It took many meetings, public hearings and debates both cordial and standoffish between council members, but the Saratoga Springs City Council passed a 2009 capital projects budget that included $3 million toward a public safety building.
The budget change was unexpected, especially considering the city is considering putting out a request for proposals to allow a private investor to develop the High Rock parking lot near City Hall in exchange for help building the police station. In the end, the line item was added in hopes of complementing the gains of the RFP, which the city hopes to put out by Friday, Sept. 19.
The 2009 budget passed totaled $7.89 million after the Friday, Sept. 12, adjustments. That’s up from the $5.14 million budget proposed by a committee chaired by the mayor.
There was a whirlwind of discussion before the unanimous vote that brought about several changes to the proposal. Before an initial failed vote, it was agreed that the construction of a Gilbert Road water line originally scheduled for 2010 would be moved ahead. The project was moved up with a $700,000 cost, and to make room, $100,000 was removed from a fund to repair and upgrade city-owned buildings and a $225,000 compost facility expansion was nixed.
The Gilbert Road water line would also create a second loop for the water system east of the Northway. Commissioner of Public Works Anthony Scirocco noted that a break in the aging water line could currently leave many in jeopardy.
If there were to be a break in the pipe that goes under the Northway there is no redundancy in the system for those on the east side of the Northway, he said.
Ten homes would be able to buy water from the new line, and their hookup fees and other charges could also help offset the cost of the water line.
Still, Finance Commissioner Kenneth Ivins, Accounts Commissioner John Franck and Public Safety Commissioner Ron Kim voted in the negative, saying they would not support a budget without some funding for a public safety building.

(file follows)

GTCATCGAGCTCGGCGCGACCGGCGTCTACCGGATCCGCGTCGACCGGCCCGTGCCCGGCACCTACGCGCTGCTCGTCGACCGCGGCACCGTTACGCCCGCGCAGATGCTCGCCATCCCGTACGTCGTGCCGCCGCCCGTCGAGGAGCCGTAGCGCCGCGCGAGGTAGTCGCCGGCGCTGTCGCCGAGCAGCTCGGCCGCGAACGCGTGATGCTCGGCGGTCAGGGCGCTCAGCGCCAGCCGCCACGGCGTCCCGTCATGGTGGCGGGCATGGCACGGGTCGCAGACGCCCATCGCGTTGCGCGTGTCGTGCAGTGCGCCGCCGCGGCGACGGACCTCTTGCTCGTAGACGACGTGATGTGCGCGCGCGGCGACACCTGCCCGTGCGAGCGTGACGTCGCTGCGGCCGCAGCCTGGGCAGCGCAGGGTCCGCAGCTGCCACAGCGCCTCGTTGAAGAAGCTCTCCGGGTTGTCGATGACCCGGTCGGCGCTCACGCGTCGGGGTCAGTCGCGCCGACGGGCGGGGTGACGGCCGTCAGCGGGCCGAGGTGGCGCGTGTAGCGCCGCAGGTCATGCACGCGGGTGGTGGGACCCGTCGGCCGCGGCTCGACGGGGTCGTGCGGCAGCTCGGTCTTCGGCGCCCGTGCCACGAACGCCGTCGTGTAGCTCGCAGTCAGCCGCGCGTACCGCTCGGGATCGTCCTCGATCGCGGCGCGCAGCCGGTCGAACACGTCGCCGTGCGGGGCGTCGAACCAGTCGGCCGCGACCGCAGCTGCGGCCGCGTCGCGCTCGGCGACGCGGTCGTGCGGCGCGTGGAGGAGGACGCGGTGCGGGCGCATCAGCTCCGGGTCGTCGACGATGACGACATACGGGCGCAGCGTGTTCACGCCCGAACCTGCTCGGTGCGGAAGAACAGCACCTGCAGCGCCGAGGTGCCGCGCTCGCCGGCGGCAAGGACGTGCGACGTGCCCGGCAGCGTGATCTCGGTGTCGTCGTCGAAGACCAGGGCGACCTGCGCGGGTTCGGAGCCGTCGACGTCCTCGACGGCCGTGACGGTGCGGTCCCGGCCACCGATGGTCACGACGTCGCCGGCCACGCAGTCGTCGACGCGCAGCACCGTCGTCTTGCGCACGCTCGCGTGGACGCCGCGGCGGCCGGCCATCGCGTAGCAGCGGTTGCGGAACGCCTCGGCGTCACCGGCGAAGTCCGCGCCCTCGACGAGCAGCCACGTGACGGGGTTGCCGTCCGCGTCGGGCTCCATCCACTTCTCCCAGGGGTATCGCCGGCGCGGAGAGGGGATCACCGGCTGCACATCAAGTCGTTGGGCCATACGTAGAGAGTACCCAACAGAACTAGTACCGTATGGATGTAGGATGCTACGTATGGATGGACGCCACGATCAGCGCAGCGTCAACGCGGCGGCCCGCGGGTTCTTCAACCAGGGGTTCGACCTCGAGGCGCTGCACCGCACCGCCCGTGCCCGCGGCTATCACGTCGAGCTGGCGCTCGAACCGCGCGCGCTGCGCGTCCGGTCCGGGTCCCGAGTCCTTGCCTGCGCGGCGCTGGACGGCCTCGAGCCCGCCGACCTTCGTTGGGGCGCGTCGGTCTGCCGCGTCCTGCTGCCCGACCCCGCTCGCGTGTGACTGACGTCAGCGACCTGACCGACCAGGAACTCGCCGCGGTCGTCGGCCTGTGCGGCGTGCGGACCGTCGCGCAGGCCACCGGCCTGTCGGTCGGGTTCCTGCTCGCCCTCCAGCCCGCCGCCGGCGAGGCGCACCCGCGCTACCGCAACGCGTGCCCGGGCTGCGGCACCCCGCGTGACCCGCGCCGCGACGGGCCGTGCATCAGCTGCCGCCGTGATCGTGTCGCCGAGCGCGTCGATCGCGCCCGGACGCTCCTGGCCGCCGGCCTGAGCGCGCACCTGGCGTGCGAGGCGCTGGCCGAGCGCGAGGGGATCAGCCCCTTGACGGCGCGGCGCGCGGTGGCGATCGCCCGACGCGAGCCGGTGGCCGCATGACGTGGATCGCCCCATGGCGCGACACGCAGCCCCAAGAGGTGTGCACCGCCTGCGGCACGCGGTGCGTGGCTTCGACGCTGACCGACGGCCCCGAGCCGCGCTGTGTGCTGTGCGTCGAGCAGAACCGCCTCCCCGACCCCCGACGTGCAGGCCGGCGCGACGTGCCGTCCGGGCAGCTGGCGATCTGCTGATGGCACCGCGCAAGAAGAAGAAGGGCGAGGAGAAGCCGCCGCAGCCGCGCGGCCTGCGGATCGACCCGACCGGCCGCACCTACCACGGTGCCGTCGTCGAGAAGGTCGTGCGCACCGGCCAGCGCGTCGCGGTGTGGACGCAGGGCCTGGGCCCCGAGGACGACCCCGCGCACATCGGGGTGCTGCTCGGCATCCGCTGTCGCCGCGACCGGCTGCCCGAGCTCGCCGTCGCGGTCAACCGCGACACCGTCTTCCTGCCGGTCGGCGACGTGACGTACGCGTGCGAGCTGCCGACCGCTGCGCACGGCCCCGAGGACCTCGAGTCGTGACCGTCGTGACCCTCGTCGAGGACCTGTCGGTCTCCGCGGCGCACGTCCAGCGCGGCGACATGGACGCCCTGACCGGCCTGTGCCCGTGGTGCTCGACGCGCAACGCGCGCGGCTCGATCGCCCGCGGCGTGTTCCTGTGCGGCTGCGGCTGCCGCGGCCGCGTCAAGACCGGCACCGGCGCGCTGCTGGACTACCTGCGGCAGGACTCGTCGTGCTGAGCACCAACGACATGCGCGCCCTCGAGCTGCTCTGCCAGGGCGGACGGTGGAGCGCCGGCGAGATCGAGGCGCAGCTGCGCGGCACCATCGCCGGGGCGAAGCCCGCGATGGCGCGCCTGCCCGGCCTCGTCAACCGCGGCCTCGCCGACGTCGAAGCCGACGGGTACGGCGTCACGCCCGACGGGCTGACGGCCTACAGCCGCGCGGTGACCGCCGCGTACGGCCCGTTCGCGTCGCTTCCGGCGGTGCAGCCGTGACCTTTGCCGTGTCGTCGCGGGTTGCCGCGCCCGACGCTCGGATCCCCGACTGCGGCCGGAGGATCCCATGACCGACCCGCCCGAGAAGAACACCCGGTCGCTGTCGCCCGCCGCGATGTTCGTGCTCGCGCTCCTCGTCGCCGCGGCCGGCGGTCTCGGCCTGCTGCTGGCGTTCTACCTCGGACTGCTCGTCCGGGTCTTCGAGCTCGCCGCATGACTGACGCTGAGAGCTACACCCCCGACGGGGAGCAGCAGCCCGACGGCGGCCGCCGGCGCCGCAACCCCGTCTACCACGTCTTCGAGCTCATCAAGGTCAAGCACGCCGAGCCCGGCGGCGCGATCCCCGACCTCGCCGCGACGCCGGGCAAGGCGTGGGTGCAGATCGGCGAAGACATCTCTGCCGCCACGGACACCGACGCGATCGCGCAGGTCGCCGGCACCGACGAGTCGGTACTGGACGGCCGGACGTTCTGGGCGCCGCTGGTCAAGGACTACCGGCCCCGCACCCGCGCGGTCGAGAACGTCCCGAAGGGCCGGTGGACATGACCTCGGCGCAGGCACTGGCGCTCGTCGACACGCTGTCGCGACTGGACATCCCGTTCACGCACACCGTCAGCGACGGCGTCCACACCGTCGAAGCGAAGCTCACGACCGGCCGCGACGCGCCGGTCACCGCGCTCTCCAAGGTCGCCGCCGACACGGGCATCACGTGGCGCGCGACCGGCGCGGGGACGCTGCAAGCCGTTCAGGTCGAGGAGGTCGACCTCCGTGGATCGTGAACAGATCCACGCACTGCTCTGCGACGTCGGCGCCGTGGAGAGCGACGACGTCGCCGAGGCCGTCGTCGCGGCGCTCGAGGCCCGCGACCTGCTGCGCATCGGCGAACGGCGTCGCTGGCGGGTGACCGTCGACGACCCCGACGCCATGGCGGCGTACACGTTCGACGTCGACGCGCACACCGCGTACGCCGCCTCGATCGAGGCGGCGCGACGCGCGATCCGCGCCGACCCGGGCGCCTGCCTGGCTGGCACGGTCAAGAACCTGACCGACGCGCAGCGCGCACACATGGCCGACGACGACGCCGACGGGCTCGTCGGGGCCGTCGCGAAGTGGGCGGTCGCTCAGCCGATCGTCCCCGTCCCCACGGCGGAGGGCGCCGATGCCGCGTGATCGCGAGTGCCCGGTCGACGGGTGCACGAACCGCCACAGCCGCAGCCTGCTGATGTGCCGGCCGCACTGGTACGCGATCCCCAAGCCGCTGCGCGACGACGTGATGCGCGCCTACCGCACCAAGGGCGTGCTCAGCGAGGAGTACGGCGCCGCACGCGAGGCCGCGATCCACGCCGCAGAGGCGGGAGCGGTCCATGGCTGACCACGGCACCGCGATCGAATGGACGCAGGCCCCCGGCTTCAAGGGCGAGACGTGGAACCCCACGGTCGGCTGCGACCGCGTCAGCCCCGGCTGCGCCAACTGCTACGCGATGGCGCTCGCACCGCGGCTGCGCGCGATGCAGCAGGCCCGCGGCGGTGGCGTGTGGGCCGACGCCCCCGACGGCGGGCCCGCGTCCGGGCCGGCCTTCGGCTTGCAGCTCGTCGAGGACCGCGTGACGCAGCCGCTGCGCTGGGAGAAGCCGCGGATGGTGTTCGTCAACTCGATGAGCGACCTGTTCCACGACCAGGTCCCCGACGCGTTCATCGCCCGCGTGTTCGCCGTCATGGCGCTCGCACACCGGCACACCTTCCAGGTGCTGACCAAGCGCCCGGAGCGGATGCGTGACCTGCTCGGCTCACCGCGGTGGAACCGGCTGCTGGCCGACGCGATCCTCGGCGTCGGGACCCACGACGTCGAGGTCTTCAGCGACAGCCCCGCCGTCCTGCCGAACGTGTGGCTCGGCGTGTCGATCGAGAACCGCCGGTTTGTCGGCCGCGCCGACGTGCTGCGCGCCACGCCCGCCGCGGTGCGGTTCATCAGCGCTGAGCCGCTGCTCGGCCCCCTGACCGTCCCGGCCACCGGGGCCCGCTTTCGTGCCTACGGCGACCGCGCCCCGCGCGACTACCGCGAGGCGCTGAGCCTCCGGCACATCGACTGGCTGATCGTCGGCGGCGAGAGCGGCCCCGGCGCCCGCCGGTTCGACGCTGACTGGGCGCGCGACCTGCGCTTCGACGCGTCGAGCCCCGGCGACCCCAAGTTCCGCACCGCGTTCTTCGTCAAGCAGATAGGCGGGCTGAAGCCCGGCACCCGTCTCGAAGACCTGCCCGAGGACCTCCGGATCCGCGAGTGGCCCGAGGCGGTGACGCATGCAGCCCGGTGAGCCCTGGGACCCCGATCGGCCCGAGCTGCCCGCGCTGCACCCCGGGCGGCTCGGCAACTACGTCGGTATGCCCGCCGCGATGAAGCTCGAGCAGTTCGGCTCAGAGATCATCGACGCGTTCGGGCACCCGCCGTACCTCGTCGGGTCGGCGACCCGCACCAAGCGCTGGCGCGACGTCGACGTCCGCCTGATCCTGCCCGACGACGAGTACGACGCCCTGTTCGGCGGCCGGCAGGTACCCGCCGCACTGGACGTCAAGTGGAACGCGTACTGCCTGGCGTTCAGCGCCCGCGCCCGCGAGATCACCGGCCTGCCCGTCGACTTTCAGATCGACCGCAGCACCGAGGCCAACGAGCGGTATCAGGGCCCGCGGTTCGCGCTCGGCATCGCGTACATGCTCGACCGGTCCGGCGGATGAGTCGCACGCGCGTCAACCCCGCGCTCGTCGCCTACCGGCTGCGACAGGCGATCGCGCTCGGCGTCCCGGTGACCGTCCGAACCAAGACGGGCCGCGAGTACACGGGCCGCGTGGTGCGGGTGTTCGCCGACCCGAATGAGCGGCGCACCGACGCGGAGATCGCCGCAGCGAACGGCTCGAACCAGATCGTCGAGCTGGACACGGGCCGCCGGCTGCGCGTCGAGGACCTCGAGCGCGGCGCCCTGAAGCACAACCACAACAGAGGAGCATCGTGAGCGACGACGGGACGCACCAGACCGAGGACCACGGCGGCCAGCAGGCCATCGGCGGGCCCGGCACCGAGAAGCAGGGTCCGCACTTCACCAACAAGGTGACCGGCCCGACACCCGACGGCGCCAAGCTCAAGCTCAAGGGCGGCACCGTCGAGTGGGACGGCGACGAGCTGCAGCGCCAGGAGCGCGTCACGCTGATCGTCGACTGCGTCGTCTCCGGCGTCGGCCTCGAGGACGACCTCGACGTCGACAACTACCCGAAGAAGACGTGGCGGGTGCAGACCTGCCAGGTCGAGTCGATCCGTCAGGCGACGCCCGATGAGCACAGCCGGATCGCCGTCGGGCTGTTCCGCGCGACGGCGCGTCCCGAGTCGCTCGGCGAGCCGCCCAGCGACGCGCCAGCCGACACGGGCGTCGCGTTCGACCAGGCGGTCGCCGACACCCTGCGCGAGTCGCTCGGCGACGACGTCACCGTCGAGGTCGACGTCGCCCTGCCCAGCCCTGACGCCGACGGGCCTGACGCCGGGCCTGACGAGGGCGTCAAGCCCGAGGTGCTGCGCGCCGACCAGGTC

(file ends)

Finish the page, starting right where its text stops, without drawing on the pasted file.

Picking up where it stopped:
`If the RFPs don’t come back properly, we’re going to have to put a number in anyways,` said Ivins.
The vote launched a round of discussion in which the council identified ways to keep the project budget reasonable. Though many of the numbers were acknowledged as estimates, it was important to submit a plan to Finance Commissioner Ivins before Sept. 15, as per the city’s charter.
It was decided to cut the $1.3 million proposed development of waterfront property off of Crescent Avenue to $700,000. That should still be enough to give the public safe access to the water within 2009.
Even though a new station will cost far more than $3 million, it will not be spent all at once. By adding money now, the city hopes to stay ahead of the curve. The capital programs will be incorporated into the city’s 2009 capital budget. It can also be revised by a four-fifths vote of the council before it must be adopted on Nov. 30.
Ivins praised the council’s relatively calm deliberations.
`I think this is the way the public wants us to work,` he said, before warning that his department will have to make some changes to general fund expenditures to accommodate the higher numbers.
`We’re going to have to tighten our belts this coming year,` he said.“